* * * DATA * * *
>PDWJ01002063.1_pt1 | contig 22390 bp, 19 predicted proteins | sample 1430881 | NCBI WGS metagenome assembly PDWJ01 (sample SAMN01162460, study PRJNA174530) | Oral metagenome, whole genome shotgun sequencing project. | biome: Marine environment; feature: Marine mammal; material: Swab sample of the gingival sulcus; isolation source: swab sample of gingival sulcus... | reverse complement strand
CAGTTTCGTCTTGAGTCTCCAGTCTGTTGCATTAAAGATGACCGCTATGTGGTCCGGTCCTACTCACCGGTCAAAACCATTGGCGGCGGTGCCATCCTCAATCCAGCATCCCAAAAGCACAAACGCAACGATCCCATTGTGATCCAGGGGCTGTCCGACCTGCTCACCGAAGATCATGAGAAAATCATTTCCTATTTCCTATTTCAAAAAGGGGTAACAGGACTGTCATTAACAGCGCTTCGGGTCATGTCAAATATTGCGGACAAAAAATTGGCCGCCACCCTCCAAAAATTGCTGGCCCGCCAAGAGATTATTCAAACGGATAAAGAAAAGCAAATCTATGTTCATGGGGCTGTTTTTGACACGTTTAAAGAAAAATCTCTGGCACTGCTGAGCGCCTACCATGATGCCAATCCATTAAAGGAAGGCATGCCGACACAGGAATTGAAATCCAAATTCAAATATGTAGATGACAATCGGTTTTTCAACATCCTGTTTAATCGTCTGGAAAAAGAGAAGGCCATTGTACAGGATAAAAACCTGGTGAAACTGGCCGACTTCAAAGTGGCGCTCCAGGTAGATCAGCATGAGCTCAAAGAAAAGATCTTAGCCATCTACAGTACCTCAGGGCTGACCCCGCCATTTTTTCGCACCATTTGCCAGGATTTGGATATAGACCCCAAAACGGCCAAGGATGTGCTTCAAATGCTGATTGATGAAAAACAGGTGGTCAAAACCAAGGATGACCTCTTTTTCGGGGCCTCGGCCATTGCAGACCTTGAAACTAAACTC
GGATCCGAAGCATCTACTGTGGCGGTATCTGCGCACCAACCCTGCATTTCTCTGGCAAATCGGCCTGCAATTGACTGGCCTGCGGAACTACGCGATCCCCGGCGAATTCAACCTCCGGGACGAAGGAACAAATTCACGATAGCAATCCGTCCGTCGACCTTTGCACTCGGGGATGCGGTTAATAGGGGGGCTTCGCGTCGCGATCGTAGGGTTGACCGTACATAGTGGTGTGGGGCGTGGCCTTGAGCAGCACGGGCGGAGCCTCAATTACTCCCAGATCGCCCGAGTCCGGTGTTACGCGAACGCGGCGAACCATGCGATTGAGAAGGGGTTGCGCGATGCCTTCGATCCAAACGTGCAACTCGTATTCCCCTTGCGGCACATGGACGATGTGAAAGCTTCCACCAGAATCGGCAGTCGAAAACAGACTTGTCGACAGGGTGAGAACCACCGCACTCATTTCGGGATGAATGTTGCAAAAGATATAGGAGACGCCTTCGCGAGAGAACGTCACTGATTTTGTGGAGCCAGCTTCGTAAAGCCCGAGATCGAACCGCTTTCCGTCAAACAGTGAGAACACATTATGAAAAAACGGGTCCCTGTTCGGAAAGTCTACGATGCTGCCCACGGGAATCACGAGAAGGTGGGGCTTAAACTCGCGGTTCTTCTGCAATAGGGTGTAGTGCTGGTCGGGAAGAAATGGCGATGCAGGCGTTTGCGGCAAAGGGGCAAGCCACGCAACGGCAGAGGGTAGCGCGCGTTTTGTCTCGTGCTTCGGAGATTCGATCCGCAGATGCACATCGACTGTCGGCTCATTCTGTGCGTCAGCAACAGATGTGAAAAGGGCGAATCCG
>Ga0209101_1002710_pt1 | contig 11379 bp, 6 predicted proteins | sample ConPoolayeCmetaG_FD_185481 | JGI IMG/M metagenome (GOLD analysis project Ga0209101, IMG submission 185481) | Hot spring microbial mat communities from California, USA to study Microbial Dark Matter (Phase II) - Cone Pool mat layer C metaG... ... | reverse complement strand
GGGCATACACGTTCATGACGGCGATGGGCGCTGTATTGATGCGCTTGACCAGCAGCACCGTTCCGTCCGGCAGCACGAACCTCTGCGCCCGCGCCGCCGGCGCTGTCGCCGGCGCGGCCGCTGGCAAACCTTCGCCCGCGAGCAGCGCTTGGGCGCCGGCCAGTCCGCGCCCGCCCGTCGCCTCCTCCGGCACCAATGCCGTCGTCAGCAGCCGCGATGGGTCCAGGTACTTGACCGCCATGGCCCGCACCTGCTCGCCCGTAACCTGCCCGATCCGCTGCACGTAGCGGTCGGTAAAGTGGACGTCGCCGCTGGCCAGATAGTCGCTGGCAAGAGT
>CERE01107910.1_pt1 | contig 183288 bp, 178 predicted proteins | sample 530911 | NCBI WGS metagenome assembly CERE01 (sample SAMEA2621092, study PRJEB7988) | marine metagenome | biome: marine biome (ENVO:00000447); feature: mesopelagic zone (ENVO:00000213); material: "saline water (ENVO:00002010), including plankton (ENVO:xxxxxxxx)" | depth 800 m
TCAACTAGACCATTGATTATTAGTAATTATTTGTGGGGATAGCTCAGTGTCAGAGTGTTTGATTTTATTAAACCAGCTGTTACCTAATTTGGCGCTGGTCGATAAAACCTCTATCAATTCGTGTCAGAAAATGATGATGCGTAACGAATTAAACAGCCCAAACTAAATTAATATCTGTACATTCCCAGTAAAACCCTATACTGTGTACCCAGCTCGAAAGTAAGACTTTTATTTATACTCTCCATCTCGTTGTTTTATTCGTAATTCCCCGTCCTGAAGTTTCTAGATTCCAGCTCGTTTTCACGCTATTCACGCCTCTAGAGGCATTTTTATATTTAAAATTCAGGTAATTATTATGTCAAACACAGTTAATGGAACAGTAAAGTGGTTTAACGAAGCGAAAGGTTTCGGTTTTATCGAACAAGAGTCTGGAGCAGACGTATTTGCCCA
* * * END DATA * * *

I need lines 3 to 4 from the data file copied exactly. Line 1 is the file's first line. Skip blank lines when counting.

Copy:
GGATCCGAAGCATCTACTGTGGCGGTATCTGCGCACCAACCCTGCATTTCTCTGGCAAATCGGCCTGCAATTGACTGGCCTGCGGAACTACGCGATCCCCGGCGAATTCAACCTCCGGGACGAAGGAACAAATTCACGATAGCAATCCGTCCGTCGACCTTTGCACTCGGGGATGCGGTTAATAGGGGGGCTTCGCGTCGCGATCGTAGGGTTGACCGTACATAGTGGTGTGGGGCGTGGCCTTGAGCAGCACGGGCGGAGCCTCAATTACTCCCAGATCGCCCGAGTCCGGTGTTACGCGAACGCGGCGAACCATGCGATTGAGAAGGGGTTGCGCGATGCCTTCGATCCAAACGTGCAACTCGTATTCCCCTTGCGGCACATGGACGATGTGAAAGCTTCCACCAGAATCGGCAGTCGAAAACAGACTTGTCGACAGGGTGAGAACCACCGCACTCATTTCGGGATGAATGTTGCAAAAGATATAGGAGACGCCTTCGCGAGAGAACGTCACTGATTTTGTGGAGCCAGCTTCGTAAAGCCCGAGATCGAACCGCTTTCCGTCAAACAGTGAGAACACATTATGAAAAAACGGGTCCCTGTTCGGAAAGTCTACGATGCTGCCCACGGGAATCACGAGAAGGTGGGGCTTAAACTCGCGGTTCTTCTGCAATAGGGTGTAGTGCTGGTCGGGAAGAAATGGCGATGCAGGCGTTTGCGGCAAAGGGGCAAGCCACGCAACGGCAGAGGGTAGCGCGCGTTTTGTCTCGTGCTTCGGAGATTCGATCCGCAGATGCACATCGACTGTCGGCTCATTCTGTGCGTCAGCAACAGATGTGAAAAGGGCGAATCCG
>Ga0209101_1002710_pt1 | contig 11379 bp, 6 predicted proteins | sample ConPoolayeCmetaG_FD_185481 | JGI IMG/M metagenome (GOLD analysis project Ga0209101, IMG submission 185481) | Hot spring microbial mat communities from California, USA to study Microbial Dark Matter (Phase II) - Cone Pool mat layer C metaG... ... | reverse complement strand